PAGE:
But now that they're living on their own, I certainly have less control over their environment. So, bring, fast forward to my mom.

So, without my mom's consent, but with the permission of the doctor, because my dad wasn't able to, allowed to drink medically, we made the decision as a family, me, my husband, and my sister and her husband, in conjunction with the doctor, while we were in.

[10:49] While they were living with us, and while we had control of the environment, to slowly wean my mom off of wine so that she wouldn't be a stumbling block to my dad. So that's the situation.

Finding a potential solution for the dilemma through non-alcoholic wine

[11:03] So all of this stuff's going around my head where I'm thinking to myself, now how can I continue to not do therapeutic lying anymore, but I need to keep my mom off of wine? And so I said, hey, Ryan, what do I do?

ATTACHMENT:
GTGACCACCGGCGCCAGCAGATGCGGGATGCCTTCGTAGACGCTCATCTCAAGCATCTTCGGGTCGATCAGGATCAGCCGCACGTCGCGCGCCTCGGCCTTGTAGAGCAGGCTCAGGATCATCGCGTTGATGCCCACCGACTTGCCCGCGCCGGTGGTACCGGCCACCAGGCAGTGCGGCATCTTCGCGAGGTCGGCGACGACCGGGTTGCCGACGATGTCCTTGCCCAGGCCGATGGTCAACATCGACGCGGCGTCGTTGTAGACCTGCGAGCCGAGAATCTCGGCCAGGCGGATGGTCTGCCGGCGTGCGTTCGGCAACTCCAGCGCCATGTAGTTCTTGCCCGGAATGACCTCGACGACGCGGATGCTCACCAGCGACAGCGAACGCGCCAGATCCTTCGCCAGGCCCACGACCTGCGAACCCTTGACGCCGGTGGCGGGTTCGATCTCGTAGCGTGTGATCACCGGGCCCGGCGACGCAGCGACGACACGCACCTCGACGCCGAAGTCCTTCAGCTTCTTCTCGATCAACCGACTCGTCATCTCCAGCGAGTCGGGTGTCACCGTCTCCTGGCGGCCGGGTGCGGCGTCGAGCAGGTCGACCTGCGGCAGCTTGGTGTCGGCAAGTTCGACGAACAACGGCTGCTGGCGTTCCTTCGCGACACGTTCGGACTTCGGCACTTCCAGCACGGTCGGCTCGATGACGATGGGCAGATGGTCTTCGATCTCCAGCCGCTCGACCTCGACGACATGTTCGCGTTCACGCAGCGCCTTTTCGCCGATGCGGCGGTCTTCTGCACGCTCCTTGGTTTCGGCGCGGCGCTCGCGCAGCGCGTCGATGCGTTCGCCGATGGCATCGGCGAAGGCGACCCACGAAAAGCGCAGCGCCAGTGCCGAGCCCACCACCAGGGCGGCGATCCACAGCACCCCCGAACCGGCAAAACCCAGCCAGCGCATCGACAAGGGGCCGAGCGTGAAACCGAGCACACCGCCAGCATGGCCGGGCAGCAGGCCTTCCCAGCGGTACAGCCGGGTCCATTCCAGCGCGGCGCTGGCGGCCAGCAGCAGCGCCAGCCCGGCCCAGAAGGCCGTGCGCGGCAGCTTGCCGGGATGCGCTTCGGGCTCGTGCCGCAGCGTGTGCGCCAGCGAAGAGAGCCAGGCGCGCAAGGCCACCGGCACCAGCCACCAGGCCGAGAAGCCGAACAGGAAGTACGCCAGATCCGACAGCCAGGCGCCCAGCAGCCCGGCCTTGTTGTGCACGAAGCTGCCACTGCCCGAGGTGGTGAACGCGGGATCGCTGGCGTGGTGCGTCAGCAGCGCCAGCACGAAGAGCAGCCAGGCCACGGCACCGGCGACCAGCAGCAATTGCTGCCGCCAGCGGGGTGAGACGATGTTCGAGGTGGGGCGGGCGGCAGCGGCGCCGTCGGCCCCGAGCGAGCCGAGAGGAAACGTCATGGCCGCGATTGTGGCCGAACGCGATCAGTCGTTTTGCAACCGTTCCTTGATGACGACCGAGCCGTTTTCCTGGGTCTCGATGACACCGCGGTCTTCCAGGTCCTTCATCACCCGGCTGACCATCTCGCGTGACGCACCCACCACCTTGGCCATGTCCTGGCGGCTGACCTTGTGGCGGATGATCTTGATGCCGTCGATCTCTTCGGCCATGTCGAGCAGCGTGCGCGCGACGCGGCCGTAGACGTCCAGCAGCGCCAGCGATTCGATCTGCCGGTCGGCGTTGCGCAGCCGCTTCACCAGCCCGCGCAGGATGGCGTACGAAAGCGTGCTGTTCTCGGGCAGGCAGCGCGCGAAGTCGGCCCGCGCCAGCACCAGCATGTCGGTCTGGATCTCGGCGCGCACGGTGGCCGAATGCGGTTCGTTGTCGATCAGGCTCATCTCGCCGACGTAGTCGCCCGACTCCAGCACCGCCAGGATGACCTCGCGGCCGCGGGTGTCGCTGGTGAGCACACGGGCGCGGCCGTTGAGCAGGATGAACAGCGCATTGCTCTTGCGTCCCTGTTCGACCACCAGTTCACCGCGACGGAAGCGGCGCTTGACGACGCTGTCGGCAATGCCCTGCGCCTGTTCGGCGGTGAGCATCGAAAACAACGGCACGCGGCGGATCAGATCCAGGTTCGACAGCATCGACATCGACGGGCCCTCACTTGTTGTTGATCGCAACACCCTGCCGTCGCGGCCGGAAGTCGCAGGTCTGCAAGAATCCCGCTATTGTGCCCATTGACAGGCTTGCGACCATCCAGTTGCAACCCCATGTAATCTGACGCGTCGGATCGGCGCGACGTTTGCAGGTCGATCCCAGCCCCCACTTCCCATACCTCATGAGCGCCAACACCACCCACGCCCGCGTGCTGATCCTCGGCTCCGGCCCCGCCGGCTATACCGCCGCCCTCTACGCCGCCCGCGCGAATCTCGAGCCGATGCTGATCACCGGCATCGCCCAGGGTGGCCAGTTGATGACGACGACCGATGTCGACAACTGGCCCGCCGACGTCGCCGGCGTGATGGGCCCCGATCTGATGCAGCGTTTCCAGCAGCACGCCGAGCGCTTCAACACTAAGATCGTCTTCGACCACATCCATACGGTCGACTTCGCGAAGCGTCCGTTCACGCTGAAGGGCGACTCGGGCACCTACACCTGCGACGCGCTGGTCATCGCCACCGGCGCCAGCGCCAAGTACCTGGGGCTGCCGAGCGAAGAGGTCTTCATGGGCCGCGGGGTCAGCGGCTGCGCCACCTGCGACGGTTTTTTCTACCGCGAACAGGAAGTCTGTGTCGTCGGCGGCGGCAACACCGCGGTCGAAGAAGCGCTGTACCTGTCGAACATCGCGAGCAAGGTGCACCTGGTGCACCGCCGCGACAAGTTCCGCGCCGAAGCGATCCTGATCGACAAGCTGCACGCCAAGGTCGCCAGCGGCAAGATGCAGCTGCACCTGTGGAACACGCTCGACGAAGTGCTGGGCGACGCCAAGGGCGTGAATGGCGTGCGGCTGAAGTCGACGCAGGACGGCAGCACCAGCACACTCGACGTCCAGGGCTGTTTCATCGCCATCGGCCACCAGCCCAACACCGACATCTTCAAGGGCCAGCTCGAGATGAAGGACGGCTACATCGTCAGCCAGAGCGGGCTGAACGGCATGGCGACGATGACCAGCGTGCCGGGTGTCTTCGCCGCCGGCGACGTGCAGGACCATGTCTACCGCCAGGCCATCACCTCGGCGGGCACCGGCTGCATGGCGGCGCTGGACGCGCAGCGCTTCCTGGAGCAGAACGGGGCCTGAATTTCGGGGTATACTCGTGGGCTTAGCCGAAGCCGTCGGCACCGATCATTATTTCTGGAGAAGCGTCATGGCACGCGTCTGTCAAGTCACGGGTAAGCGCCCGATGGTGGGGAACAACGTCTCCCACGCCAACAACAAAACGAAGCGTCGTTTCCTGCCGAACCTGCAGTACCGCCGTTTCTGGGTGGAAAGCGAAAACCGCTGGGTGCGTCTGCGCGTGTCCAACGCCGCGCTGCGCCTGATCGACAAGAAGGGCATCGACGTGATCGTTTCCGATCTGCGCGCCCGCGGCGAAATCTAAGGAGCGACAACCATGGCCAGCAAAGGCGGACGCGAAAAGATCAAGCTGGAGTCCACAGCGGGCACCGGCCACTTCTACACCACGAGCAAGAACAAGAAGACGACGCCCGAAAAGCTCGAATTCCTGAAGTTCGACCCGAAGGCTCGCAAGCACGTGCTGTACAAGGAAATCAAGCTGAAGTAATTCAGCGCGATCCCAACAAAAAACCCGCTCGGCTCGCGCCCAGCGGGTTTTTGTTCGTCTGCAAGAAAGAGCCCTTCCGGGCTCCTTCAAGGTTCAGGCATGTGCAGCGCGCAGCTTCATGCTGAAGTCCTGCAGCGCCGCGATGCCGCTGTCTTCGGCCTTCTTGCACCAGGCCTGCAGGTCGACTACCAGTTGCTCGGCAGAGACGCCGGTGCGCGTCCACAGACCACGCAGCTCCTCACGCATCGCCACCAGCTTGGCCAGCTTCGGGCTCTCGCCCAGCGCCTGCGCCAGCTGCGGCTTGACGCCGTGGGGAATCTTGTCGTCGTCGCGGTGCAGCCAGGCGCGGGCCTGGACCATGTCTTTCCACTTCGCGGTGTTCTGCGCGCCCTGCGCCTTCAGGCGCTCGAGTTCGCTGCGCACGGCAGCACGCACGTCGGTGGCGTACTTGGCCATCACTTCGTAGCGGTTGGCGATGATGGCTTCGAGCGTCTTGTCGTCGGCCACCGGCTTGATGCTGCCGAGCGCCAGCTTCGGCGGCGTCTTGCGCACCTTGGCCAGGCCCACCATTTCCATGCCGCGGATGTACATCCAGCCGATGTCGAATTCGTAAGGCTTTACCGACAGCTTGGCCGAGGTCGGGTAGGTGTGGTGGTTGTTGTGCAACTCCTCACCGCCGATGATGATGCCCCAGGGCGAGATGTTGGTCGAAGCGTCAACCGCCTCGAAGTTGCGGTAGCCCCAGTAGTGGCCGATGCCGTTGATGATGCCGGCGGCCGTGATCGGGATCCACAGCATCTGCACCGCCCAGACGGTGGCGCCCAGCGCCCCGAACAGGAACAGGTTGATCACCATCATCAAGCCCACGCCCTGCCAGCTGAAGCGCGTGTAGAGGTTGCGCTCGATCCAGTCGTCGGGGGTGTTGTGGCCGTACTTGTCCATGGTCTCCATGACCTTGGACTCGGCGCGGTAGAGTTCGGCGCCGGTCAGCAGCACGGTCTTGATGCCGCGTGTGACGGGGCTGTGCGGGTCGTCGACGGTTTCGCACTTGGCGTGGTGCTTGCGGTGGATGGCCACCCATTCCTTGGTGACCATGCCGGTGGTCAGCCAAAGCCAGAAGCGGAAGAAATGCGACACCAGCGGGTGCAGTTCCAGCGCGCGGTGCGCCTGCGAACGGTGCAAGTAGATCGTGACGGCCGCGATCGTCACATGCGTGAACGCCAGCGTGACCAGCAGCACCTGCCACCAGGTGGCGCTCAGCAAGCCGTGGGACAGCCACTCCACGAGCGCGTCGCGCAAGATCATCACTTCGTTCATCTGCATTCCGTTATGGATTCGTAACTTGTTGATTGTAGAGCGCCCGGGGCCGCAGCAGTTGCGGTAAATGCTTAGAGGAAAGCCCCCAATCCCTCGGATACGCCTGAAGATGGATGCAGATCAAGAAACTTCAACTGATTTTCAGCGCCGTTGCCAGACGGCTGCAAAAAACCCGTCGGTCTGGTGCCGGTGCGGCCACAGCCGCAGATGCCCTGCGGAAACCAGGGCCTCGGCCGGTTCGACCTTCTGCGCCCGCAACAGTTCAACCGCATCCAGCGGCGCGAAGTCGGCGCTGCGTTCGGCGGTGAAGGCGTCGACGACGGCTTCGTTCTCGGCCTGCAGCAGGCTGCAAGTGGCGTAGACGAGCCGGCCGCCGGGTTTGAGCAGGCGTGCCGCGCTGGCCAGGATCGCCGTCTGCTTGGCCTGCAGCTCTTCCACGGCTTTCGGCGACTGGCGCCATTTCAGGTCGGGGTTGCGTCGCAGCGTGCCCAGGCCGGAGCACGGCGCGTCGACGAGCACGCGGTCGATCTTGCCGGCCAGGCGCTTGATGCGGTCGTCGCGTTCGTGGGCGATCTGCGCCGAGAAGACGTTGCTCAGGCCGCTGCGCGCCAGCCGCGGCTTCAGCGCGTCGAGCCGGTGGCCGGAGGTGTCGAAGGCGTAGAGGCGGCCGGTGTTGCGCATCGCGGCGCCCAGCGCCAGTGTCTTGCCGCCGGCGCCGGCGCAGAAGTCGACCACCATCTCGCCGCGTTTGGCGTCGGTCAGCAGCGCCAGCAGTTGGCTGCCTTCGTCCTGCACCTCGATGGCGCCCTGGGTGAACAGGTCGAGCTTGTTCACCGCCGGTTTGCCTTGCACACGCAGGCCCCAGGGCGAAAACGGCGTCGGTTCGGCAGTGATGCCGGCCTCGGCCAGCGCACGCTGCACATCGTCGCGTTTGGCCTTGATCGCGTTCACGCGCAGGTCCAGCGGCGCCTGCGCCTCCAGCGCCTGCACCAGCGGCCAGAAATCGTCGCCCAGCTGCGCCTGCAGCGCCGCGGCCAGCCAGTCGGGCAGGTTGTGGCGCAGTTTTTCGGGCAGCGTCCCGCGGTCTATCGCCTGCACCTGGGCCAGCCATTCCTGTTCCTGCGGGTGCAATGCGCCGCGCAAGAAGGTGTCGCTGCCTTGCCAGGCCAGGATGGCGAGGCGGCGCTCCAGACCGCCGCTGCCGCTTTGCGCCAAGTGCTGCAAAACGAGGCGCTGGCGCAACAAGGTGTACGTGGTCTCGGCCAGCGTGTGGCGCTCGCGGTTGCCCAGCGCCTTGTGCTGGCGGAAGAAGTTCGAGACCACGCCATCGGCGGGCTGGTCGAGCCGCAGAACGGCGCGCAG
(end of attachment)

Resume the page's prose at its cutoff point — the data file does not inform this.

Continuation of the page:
And what he pointed out to me was, so the way we had, was that I wasn't lying because number one, non-alcoholic wine is actually still wine.

It is de-alcoholized wine.

It's wine that they pulled the alcohol out. So I'm not lying in number two.

The second thing that he said to me, because I explained to him, there was a full bottle of wine in the five liter box.

And I have a whole video, So if you want to know how to actually refill a five liter box of wine, it is doable with non-alcoholic or de-alcoholized wine.

So go look on my YouTube channel.

Introduction to Dementia Caregiving and Therapeutic Truth-telling

[12:07] Dementia Caregiving for Families, and look for the one that says, How to Replace the Wine.

I don't remember what the title is, but it is possible to do.